Amber ((Succinite) mineralogical name of amber is succinite, a word derived from the Latin succum, juice.)
Chemical formula: C10H16O + (H2S)
Amber is fossilized tree resin. In order to qualify as “amber” it is NOT sufficient for a tree resin merely to harden by losing its volatiles, the molecules have to polymerize, which can take at least 100,000 years. After polymerization, amber becomes significantly less soluble in common organic solvents, and so will not become sticky if wetted with alcohol, acetone or gasoline. Much of the material marketed as “amber” (especially that from Colombia and Madagascar) is far too young to be considered amber, and is in reality just dried tree resin.
The oldest amber recovered dates to the Upper Carboniferous period (320 million years ago).
True amber of lapidary quality comes mainly from the Baltic region (principally Poland and Lithuania), with some production also in Mexico (Chiapas), the Dominican Republic, and Burma. Most so-called “amber” marketed from Colombia and Madagascar is much too young to qualify as true amber.
Amber is mostly drop or nodular shaped with a homogeneous structure, it has yellow and brown color. Inclusions of insects or parts of plants are common.
Amber is an ancient biological gem material. One of the earliest examples of worked amber are beads from Gough’s cave in southern England, dated 11 000–9000 BC.
The Terminology and Definitions of Baltic Amber (Succinite) Gemstones
by International Amber Association
Natural Baltic amber (Succinite) – gemstone which has undergone mechanical treatment only (for instance: grinding, cutting, turning or polishing) without any change to its natural properties.
Modified Baltic amber (Succinite) – gemstone subjected only to thermal or high-pressure treatment, which changed its physical properties, including the degree of transparency and color.
Reconstructed (pressed) Baltic amber (Succinite) – gemstone made of one Baltic amber stone or many pieces pressed in high temperature and under high pressure without additional components.
Bonded Baltic amber (Succinite) (doublet, triplet) – gemstone consisting of two or more parts of natural, modified or reconstructed Baltic amber bonded together with the use of the smallest possible amount of a binding agent necessary to join the pieces.
The following abbreviations can be used to describe gemstone modification degrees:
N – no modification
H – heating
International jewelry and gemology organizations recommend providing customers with exhaustive information on the gemstone modifications applied.
The classification of Baltic amber gemstones was adopted by the Board of the International Amber Association on November 20, 1999, as amended. Last amended on September 05, 2014, unified text.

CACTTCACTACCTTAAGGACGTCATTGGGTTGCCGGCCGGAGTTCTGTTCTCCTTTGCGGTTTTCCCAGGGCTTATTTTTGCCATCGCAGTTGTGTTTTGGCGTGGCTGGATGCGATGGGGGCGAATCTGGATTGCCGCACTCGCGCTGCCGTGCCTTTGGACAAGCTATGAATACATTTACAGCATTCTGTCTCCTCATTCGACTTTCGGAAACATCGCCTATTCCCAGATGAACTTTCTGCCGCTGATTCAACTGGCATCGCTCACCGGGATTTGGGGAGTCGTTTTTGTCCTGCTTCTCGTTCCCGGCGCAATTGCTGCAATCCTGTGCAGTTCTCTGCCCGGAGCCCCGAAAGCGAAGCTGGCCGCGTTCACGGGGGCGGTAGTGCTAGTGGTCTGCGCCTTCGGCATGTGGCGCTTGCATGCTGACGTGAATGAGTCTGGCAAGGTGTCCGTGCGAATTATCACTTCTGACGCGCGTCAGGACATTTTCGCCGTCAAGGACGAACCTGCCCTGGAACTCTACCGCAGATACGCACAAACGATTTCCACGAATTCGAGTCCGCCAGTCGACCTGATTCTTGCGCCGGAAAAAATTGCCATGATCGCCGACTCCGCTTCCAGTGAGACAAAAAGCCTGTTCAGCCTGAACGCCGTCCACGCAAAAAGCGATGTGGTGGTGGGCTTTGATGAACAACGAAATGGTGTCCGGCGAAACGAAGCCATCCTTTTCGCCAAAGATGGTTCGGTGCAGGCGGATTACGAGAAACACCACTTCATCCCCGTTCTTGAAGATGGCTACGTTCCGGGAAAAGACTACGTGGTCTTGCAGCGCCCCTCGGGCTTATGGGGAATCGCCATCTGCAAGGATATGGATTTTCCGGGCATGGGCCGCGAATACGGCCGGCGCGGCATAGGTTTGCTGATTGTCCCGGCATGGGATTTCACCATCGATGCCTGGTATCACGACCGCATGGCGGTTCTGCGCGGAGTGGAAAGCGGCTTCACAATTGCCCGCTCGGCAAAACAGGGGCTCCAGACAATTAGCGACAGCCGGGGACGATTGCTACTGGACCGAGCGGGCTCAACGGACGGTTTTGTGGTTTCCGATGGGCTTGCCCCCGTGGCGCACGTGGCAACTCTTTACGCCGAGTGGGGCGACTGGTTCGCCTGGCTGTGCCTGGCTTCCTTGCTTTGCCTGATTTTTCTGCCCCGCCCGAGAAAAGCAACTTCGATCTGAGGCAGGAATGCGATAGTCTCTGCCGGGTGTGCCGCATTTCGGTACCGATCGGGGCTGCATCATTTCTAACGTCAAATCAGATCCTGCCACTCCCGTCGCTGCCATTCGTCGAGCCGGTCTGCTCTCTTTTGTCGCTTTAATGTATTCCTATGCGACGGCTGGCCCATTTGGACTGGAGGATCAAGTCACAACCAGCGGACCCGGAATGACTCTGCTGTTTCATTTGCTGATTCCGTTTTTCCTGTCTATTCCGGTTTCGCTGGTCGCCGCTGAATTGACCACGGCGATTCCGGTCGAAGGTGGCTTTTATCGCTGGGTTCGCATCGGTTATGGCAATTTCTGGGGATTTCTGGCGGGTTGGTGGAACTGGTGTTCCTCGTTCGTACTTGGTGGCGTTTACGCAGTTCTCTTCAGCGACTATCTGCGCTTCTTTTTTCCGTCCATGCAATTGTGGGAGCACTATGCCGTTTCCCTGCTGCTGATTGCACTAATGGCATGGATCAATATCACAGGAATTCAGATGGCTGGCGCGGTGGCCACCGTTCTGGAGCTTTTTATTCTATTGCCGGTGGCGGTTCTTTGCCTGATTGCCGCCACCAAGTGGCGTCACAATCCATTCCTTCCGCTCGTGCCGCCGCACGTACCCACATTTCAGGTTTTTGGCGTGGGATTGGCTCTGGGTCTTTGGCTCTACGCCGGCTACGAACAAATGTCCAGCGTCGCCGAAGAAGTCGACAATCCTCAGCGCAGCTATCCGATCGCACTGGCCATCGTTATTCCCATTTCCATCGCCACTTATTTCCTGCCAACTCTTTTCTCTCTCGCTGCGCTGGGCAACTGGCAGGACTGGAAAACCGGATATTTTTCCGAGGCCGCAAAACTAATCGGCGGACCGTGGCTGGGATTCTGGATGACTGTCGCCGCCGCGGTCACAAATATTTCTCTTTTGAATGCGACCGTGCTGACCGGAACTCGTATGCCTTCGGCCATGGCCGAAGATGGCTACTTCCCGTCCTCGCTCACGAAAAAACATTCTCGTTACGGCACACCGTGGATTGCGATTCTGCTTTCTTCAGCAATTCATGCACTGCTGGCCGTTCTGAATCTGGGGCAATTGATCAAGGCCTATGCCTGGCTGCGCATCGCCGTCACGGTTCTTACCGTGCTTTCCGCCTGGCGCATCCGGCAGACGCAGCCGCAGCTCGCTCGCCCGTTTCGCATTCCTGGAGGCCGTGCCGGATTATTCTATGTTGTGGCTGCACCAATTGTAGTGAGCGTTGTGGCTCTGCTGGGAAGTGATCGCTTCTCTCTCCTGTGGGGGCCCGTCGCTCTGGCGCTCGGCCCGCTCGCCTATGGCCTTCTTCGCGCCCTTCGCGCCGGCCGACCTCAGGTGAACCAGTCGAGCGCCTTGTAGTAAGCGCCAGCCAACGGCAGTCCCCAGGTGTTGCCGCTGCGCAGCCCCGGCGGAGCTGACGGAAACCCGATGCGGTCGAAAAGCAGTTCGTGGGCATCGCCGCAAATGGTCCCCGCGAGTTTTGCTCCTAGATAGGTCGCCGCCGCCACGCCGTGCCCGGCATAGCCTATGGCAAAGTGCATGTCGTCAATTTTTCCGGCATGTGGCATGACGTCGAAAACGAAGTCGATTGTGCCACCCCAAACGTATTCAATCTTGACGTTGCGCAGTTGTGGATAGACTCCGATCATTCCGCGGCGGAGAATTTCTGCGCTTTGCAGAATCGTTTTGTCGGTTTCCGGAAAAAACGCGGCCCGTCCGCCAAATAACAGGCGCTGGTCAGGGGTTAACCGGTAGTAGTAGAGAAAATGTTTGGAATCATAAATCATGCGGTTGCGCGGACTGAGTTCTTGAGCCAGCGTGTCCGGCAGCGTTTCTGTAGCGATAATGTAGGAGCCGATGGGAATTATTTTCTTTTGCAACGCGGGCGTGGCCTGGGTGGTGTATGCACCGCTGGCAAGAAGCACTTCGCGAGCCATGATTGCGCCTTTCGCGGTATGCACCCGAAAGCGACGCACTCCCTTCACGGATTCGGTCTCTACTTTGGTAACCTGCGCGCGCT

Some amber is found with organics, plant and animal, still trapped within its mass, where it became entangled within and was subsequently petrified along with the sap.
There are several ways of testing amber to see if it is real or faked;
1 ) UV light- a very good testing method, if you shine the light on the amber the real one will glow pale and the fake will not glow. This is a good sure bet but there are some things to consider, not all ambers will glow a lot, certain colors like red often will not glow but if you move the light around the entire piece you will find a glow spot.
2 ) Salt Water- a good test. Fill a medium size pot with water, put about seven teaspoons of salt in it and stir well, stir again in thirty minutes or so as to mix well. when you drop amber in salt water it will float at the top, most fakes will sink
3 ) Acetone- put some drops of acetone or some type of agent like this, the real amber will not be affected after the acetone evaporates but the fake will be sticky, leave finger prints in the fake. This is also a good test to spot copal and some synthetic resins or plastics. You can even drop muriatic acid on amber and it wont hurt it.
4 ) Hot Needle- heat a needle and push it into the amber, in real amber it will just slightly go in and you will smell a very old pine tree smell, but strong odor. If the needle goes in easy and you smell a fresh smell like pine, its copal and if you small a nasty plastic type smell it’s some kind of fake. You also can burn a piece of amber and test the smell.
5 ) Rub and Smell- You can also rub the specimen vigorously on a soft white cloth, true amber may start to small a little of resinous fragrance where copal begin to soften and the surface become sticky.
Care for amber-
- Apply a wax that’s silicon-based once every four to six months. This wax can also help prevent your piece from oxidizing.
- Do not use a jewelry machine or steam cleaner when you polish or clean your amber, as these machines can damage your piece. Instead, use a warm water solution with a mild soap. Place the solution into a container and drop the amber into it. Leave it to sit for ten minutes, then remove the amber and dry it with a flannel cloth.
- You can also place a drop of olive oil onto the amber and use a soft cloth to polish it.
- Because amber is a not technically a stone, it is also not as stable as other gems you may own. Due to is being softer than most gemstones, amber should be stored separately from your other pieces of jewelry to avoid scratches.
Raw, unpolished stones of amber.
Colors of Baltic amber
Amber jewellery from the excavations of Siris and Herakleia in Magna Graecia. On view in the Museo Nazionale Della Siritide in Policoro in Italy.
Amber room of the Catherine Palace. Saint Petersburg, Russia.
Ant in Baltic amber.
Early Miocene mosquito; Northern Cordillera, Dominican Republic.
Blue amber; Santiago, Dominican Republic. Very rare.
Baltic amber with grass inclusions.